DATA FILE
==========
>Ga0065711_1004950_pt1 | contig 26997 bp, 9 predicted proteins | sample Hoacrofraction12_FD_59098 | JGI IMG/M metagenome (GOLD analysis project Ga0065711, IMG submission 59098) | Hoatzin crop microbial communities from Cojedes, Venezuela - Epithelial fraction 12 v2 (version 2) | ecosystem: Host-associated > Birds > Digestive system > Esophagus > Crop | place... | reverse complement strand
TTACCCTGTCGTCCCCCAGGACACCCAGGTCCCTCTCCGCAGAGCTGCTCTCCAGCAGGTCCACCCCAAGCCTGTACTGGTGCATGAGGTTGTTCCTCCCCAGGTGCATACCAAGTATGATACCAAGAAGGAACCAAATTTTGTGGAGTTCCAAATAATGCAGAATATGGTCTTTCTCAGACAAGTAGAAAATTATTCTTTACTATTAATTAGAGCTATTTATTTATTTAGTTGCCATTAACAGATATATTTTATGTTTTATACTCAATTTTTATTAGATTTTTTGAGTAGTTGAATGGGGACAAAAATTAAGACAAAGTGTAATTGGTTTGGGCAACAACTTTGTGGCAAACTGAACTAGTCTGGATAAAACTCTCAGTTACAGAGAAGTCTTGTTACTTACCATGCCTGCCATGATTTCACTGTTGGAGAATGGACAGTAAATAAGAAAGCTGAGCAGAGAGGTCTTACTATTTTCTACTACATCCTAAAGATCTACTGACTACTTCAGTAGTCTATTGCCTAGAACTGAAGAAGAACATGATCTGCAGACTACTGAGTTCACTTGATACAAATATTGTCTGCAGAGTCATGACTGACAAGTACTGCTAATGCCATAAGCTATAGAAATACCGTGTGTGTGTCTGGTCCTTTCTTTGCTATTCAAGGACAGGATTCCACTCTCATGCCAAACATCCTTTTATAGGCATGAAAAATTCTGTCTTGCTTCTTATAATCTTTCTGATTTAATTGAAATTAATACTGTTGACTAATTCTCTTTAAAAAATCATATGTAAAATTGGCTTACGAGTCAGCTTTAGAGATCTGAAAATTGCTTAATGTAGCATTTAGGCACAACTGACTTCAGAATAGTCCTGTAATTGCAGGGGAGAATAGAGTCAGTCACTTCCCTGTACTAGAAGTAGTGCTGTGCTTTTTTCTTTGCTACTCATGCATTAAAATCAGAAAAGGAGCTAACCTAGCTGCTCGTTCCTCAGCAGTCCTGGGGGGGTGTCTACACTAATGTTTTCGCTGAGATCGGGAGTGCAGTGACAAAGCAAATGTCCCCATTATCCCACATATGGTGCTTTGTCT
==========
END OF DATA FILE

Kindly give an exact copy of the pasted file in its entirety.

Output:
>Ga0065711_1004950_pt1 | contig 26997 bp, 9 predicted proteins | sample Hoacrofraction12_FD_59098 | JGI IMG/M metagenome (GOLD analysis project Ga0065711, IMG submission 59098) | Hoatzin crop microbial communities from Cojedes, Venezuela - Epithelial fraction 12 v2 (version 2) | ecosystem: Host-associated > Birds > Digestive system > Esophagus > Crop | place... | reverse complement strand
TTACCCTGTCGTCCCCCAGGACACCCAGGTCCCTCTCCGCAGAGCTGCTCTCCAGCAGGTCCACCCCAAGCCTGTACTGGTGCATGAGGTTGTTCCTCCCCAGGTGCATACCAAGTATGATACCAAGAAGGAACCAAATTTTGTGGAGTTCCAAATAATGCAGAATATGGTCTTTCTCAGACAAGTAGAAAATTATTCTTTACTATTAATTAGAGCTATTTATTTATTTAGTTGCCATTAACAGATATATTTTATGTTTTATACTCAATTTTTATTAGATTTTTTGAGTAGTTGAATGGGGACAAAAATTAAGACAAAGTGTAATTGGTTTGGGCAACAACTTTGTGGCAAACTGAACTAGTCTGGATAAAACTCTCAGTTACAGAGAAGTCTTGTTACTTACCATGCCTGCCATGATTTCACTGTTGGAGAATGGACAGTAAATAAGAAAGCTGAGCAGAGAGGTCTTACTATTTTCTACTACATCCTAAAGATCTACTGACTACTTCAGTAGTCTATTGCCTAGAACTGAAGAAGAACATGATCTGCAGACTACTGAGTTCACTTGATACAAATATTGTCTGCAGAGTCATGACTGACAAGTACTGCTAATGCCATAAGCTATAGAAATACCGTGTGTGTGTCTGGTCCTTTCTTTGCTATTCAAGGACAGGATTCCACTCTCATGCCAAACATCCTTTTATAGGCATGAAAAATTCTGTCTTGCTTCTTATAATCTTTCTGATTTAATTGAAATTAATACTGTTGACTAATTCTCTTTAAAAAATCATATGTAAAATTGGCTTACGAGTCAGCTTTAGAGATCTGAAAATTGCTTAATGTAGCATTTAGGCACAACTGACTTCAGAATAGTCCTGTAATTGCAGGGGAGAATAGAGTCAGTCACTTCCCTGTACTAGAAGTAGTGCTGTGCTTTTTTCTTTGCTACTCATGCATTAAAATCAGAAAAGGAGCTAACCTAGCTGCTCGTTCCTCAGCAGTCCTGGGGGGGTGTCTACACTAATGTTTTCGCTGAGATCGGGAGTGCAGTGACAAAGCAAATGTCCCCATTATCCCACATATGGTGCTTTGTCT